What influenced you to pursue a major/career in psychology?

I actually applied to college as an accounting major at first. I knew that I could make a lot of money in that trade, but my heart would not have been in it. In the back of my mind, I knew that I wanted to be in psychology. I had a “What are you doing?” moment and changed my major to psychology before freshman year even started. My drive to study psychology stemmed from my interest in why people act the way they do. I have always been interested in crime and I am fascinated with why people choose to commit crime. I knew that following a psychology path with a minor in criminal justice would give me insight on this topic. I am so thankful I made the switch because attending my psychology courses is fun, and I am sure I would not have said the same about accounting!

Have you participated in any internships? If so, how many, how were they, and did you find the schools resources to be helpful in helping you find this opportunity?

The psychology department has an entire list of sites available to look at in order to find an internship. I had a little bit of trouble finding a place that would take me in the beginning, since sites normally like to take upperclassmen. Through my stepfather, I was able to work as an intern in the Navy Yard at McKean Defense Group for two summers. It was hard to put my true aspirations on hold, but I still enjoyed the experience of a professional setting. This summer, I am an employee at Clarity Service Group as a Personal Care Assistant. I found the company through a family connection, but they did have a table at the career fair as well. It has been a great way for me to begin my career as a psychologist, and I love that I am finally working with a company that specializes in psychology.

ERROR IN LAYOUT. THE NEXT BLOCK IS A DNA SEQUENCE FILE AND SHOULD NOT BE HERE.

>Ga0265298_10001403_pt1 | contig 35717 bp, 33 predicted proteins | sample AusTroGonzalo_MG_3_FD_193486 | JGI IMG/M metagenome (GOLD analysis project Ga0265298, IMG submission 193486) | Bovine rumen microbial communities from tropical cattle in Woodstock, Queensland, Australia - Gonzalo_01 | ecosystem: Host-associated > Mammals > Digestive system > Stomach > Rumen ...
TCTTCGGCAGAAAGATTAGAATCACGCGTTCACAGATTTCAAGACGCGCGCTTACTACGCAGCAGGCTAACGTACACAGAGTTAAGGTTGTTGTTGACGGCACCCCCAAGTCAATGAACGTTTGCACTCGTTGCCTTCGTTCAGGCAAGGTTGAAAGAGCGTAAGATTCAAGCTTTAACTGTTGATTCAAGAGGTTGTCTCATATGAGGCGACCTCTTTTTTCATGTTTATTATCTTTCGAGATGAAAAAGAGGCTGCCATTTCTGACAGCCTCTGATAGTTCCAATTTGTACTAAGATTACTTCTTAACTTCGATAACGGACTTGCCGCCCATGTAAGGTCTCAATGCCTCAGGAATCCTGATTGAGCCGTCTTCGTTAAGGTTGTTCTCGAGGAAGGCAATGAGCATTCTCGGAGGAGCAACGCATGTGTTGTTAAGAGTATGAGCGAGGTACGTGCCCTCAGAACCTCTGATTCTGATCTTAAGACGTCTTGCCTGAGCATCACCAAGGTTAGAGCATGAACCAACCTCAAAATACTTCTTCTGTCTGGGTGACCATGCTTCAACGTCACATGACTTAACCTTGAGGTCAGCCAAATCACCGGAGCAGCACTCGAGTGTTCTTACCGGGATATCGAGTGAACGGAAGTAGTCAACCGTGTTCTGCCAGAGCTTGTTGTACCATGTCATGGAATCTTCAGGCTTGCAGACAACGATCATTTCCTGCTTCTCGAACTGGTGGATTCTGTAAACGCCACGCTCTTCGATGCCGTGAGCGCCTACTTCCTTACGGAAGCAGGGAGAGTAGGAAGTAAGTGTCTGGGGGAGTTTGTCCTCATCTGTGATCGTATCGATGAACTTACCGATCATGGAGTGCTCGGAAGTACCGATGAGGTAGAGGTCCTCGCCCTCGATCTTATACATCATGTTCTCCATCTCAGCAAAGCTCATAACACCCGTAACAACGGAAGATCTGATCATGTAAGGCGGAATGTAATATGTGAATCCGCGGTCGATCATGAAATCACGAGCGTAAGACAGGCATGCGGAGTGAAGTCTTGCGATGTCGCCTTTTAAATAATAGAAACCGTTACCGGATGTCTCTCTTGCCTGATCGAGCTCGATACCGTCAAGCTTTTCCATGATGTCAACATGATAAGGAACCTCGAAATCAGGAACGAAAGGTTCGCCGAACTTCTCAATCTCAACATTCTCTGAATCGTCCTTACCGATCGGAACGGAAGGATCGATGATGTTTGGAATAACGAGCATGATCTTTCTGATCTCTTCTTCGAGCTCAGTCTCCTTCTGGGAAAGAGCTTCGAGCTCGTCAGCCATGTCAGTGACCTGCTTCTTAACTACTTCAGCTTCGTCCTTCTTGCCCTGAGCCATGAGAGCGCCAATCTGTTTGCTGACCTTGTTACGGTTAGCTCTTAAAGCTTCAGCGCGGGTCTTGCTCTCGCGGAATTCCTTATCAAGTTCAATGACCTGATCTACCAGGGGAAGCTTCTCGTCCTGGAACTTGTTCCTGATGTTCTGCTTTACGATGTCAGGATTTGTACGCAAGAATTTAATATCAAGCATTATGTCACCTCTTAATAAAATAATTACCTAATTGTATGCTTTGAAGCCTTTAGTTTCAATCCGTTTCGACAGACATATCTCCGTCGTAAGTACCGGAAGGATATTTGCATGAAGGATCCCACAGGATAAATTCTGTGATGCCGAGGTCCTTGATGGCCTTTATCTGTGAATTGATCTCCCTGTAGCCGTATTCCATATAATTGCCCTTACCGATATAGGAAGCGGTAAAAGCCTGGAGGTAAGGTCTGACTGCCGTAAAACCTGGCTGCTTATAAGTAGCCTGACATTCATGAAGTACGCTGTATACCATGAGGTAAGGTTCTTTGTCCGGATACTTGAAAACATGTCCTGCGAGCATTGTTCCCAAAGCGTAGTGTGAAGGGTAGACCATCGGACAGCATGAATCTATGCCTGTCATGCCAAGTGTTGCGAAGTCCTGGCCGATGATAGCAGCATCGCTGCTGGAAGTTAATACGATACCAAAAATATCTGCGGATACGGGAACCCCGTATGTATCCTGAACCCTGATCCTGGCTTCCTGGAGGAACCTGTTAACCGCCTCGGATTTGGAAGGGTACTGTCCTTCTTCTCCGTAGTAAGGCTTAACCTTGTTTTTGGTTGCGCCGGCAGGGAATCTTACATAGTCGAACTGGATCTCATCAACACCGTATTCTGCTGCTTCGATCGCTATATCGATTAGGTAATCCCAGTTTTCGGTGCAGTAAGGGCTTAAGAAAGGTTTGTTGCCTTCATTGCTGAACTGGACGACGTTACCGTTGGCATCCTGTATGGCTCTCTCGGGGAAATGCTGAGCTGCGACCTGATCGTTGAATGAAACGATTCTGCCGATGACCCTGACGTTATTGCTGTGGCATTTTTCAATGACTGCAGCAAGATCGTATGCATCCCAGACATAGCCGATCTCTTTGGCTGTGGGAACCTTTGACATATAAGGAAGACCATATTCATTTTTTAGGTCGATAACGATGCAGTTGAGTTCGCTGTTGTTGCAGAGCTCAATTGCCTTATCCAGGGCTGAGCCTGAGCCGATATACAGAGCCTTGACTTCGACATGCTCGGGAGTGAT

What are your future career plans and aspirations?

I must say that my career plans keep changing as the budding psychologist inside me grows. My aspiration would be to find the perfect combination between psychology and criminal justice. I have put deep thought into what career would fit me best, and I find the most gratification seems to be with children. My passions are leading me on a path to help children that may not have the opportunities others have. It would be amazing to work in or run a juvenile detention center that focuses on rehabilitating the adolescents for their return back to society. This is currently where I think I might want to follow my path, but I am still debating on the prison aspect. I think I would also be happy working as a school counselor or a child psychologist, as long as I am able to help children!

What has been the most challenging aspect of studying psychology, and was this something you had originally anticipated?

I think the most challenging aspect of studying psychology is coming to terms with the fact that there is still so much research to be done to understand the brain. Growing up, you want to believe that scientists have the answer for everything, but a lot of times, the discussion ends with “This area needs more research” or “We are still not sure why this happens”. It is also tough trying to decipher the good research from bad. It was a surprise to me how many factors can skew data and how much it can limit the research. I did not anticipate this at first, but with my professors’ help, I have become a better critical thinker through understanding not all research is good research.

Is there anything you wish you had known about psychology ahead of time before choosing this career path?